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Hypokalemia: Possible Diagnosis


hypokalemia diagnosis

Background

  • Potassium is the major intracellular cation with 98% of the total body potassium in the intracellular compartment and only 2% located extracellularly (plasma).  The serum potassium level is a measure of the 2% that is  present in the extracellular space.
  • Hypokalemia is defined as a serum potassium concentration of less than 3.5 mEq/L [normal range: 3.5-5 mEq/L].
  • Hypokalemia classification:
    Mild (3-3.4 mEq/L)
    Moderate (2.5 - 2.9 mEq/L)
    Severe (< 2.5 mEq/L)
  • The patient's BMI has little effect when determining the amount of potassium required to reach a target level.  Conversely,  renal disease can profoundly impact the amount of potassium required.

Required Entries


Data points:


Potassium below 3.5 mEq/L (ruled out pseudohypokalemia) AND:


24hr urinary K+ excretion:
 

Alternative (more practical)


Perform a spot urine potassium-to-creatinine ratio from a spot urine specimen (Uk:Ucr):  
 Ratio: 


Blood pressure:

Plasma bicarbonate concentration:





Answer the following questions:

History or evidence suggestive of transcellular shifts? 

 Is the patient receiving any of the following medications

  • β-Adrenergic agonists (bronchodilators etc).
  • Decongestants
  • Xanthines (theophylline, caffiene)
  • Insulin administration or excess
  • Amphotericin B
  • Acute Glucose load
  • Verapamil Overdose
  • Chloroquine (Aralen) intoxication
  • Barium or cesium Overdose

Are any of the following medical conditions present?

  • Delirium Tremens
  • Head Injury
  • Myocardial Ischemia
  • Refeeding Syndrome
  • Metabolic Alkalosis
  • Familial hypokalemic periodic paralysis
  • Anabolic states
  • Thyrotoxicosis
  • Hypothermia


heart

 
 






Key Reference top of page

Aboujamous H. et al. Evaluation of the Change in Serum Potassium Levels after Potassium Administration. J Clin Nephrol Ren Care 2016, 2:013.

  • Because the potassium content of gastric secretion (5–10 mEq/L) is much less than that of the intestinal secretion (up to 90 mEq/L), loss of a large volume of gastric secretion is needed to produce substantial potassium depletion.
  • In an asymptomatic hypokalemic patient with no apparent causes for potassium depletion or transcellular redistribution, pseudohypokalemia should be excluded before pursuing an intensive evaluation.
  • Transcellular redistribution of potassium may, however, significantly alter the relationship between serum concentration and total body deficit. Therefore, potassium repletion should be guided by close monitoring of serum concentrations and analysis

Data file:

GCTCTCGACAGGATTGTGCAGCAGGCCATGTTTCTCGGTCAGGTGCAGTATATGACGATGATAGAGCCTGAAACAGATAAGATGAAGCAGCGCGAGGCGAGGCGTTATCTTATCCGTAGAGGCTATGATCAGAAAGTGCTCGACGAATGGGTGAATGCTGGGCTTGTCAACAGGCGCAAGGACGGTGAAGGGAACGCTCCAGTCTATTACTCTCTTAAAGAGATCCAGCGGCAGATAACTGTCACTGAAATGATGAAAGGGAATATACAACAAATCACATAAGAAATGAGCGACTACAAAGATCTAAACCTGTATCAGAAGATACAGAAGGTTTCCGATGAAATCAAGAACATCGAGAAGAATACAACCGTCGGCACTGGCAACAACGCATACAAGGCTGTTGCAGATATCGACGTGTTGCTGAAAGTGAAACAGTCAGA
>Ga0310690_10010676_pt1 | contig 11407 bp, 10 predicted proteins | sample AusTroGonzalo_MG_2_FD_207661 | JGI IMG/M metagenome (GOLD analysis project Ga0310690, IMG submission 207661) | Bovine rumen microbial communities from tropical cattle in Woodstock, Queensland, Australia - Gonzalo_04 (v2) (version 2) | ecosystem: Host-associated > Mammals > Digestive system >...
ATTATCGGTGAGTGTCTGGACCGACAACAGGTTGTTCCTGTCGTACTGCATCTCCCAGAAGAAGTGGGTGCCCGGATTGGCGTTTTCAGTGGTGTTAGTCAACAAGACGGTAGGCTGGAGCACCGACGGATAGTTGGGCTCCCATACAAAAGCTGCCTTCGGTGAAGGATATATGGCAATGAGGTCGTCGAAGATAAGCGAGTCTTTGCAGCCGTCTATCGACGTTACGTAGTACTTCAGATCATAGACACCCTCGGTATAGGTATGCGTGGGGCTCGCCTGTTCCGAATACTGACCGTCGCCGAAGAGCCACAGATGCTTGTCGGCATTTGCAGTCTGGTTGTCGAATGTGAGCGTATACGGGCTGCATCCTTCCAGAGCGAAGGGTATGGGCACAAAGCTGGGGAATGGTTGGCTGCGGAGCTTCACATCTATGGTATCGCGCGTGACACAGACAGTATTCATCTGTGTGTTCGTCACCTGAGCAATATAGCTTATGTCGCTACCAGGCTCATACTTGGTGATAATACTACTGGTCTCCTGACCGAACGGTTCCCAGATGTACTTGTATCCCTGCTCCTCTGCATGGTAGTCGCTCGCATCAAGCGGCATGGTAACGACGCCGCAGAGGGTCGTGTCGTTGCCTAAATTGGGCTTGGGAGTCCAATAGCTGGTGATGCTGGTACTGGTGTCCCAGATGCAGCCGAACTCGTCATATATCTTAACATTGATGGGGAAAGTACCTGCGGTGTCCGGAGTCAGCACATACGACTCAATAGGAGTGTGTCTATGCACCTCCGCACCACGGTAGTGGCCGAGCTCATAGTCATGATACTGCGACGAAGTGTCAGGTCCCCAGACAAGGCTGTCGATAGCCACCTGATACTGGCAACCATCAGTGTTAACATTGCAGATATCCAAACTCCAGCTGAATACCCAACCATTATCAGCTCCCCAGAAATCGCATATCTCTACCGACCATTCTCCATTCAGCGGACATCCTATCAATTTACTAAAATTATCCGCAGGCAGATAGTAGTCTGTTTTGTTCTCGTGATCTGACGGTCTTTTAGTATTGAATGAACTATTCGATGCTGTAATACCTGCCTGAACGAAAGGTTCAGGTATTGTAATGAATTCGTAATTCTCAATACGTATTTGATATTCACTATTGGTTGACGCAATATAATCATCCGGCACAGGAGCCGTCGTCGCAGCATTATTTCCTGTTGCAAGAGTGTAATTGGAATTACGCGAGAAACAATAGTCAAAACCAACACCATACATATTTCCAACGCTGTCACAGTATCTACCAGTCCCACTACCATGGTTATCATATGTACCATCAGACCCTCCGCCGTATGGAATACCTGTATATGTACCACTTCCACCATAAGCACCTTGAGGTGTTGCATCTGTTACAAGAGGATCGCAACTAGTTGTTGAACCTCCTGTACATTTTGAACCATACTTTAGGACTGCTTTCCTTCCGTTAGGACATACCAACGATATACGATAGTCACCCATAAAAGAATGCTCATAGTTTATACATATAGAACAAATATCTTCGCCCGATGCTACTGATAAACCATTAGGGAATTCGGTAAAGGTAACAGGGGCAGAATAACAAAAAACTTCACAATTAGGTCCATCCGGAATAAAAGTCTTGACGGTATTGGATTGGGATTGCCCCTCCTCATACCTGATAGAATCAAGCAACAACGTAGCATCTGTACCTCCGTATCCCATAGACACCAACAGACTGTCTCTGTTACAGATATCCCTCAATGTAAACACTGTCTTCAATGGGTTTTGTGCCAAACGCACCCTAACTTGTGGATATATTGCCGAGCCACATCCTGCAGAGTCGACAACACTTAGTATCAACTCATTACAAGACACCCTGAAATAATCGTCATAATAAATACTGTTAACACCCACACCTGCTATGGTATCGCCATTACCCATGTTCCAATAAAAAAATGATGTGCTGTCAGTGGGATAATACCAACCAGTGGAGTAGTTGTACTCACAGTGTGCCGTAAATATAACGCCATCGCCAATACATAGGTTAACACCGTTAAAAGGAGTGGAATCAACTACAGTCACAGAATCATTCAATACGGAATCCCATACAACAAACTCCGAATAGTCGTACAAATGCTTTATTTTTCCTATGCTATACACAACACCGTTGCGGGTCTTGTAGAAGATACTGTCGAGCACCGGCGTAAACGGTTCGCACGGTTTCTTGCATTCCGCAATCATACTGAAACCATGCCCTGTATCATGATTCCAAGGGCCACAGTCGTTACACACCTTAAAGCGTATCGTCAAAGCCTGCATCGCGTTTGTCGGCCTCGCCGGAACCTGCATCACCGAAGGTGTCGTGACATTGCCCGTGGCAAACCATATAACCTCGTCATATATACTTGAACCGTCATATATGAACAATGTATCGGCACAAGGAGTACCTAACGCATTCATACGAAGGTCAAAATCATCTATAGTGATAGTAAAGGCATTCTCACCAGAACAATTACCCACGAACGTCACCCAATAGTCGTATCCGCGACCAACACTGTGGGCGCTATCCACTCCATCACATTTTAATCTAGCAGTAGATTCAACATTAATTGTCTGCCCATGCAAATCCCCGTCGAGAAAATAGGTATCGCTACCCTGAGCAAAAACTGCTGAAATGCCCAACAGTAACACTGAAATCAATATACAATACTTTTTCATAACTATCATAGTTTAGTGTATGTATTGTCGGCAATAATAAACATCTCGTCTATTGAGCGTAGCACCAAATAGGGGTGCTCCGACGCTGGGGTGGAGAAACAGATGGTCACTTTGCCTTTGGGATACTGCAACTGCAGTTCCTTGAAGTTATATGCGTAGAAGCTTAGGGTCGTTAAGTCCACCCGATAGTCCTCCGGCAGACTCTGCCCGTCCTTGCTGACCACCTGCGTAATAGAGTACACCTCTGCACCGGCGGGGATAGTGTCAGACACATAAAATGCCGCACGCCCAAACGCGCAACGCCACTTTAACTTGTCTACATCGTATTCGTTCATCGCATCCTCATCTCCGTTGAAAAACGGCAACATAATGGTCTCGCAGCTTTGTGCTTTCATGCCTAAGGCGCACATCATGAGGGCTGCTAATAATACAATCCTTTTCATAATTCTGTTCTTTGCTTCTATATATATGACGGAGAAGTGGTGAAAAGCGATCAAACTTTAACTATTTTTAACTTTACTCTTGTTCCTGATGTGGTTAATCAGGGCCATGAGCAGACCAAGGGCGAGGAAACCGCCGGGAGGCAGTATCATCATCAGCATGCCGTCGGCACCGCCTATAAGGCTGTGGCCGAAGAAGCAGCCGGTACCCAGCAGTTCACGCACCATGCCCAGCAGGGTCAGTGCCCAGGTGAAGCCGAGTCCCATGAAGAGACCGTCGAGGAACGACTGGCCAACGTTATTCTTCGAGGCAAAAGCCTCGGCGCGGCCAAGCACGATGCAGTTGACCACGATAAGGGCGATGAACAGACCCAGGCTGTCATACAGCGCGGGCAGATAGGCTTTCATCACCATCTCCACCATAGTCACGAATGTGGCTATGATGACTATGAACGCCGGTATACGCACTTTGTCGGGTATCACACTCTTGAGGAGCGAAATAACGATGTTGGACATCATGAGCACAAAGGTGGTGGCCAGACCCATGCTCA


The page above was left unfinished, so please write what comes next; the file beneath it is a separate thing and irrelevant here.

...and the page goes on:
• Hypokalaemia can result from increased loss, transcellular shift, or decreased intake of potassium. Increased potassium loss (through the kidney or gastrointestinal tract) is the most common cause of hypokalaemia.
  • Less frequently, hypokalaemia can occur as a result of shift of potassium from the extracellular space into cells.
  • Rarely, hypokalemia can result from decreased intake of potassium.




References top of page

 

  1. Aboujamous et al. Evaluation of the Change in Serum Potassium Levels after Potassium Administration. J Clin Nephrol Ren Care 2016, 2:013,
  2. Asmar A, Mohandas R, Wingo CS. A Physiologic-Based Approach to the Treatment of a Patient With Hypokalemia. Am J Kidney Dis. 2012 September ; 60(3): 492–497.
  3. Cohn JN, Kowey PR, et al. New guidelines for potassium replacement in clinical practice: A contemporary review by the National Council on Potassium in Clinical Practice. Arch Intern MED/VOL 160, SEP 11, 2000.
  4. Gennari FJ. Disorders of potassium homeostasis: Hypokalemia and hyperkalemia. Crit Care Clin. 2002;18(2):273-288.
  5. Gennari FJ. Hypokalemia. N Engl J Med. 1998;339(7):451-458.
  6. Kamel KS, Quaggin S, Scheich A, et al. Disorders of potassium homeostasis: an approach based on pathophysiology. Am J Kidney Dis 1994;24:597–613.
  7. Kardalas E, et al. Hypokalemia: a clinical update. Endocrine Connections (2018) 7, R135–R146.
  8. Kim GH, Han JS. Therapeutic approach to hypokalemia. Nephron. 2002;92(suppl 1):28-32.
  9. Lippi G, Favaloro EJ, Montagnana M, Guidi GC. Prevalence of hypokalaemia:the experience of a large academic hospital. Intern Med J. 2010;40(4):315-316.
  10. Rastergar A, Soleimani M. Hypokalaemia and hyperkalaemia. Postgrad Med J 2001;77:759–764.
  11. Viera AJ, Wouk N. Potassium Disorders: Hypokalemia and Hyperkalemia.Am Fam Physician. 2015;92(6):487-495.
  12. Weiner ID, Wingo CS. Hypokalemia-consequences, causes, and correction. J Am Soc Nephrol. 1997;8(7):1179-1188.
Hypokalemia Possible Diagnosis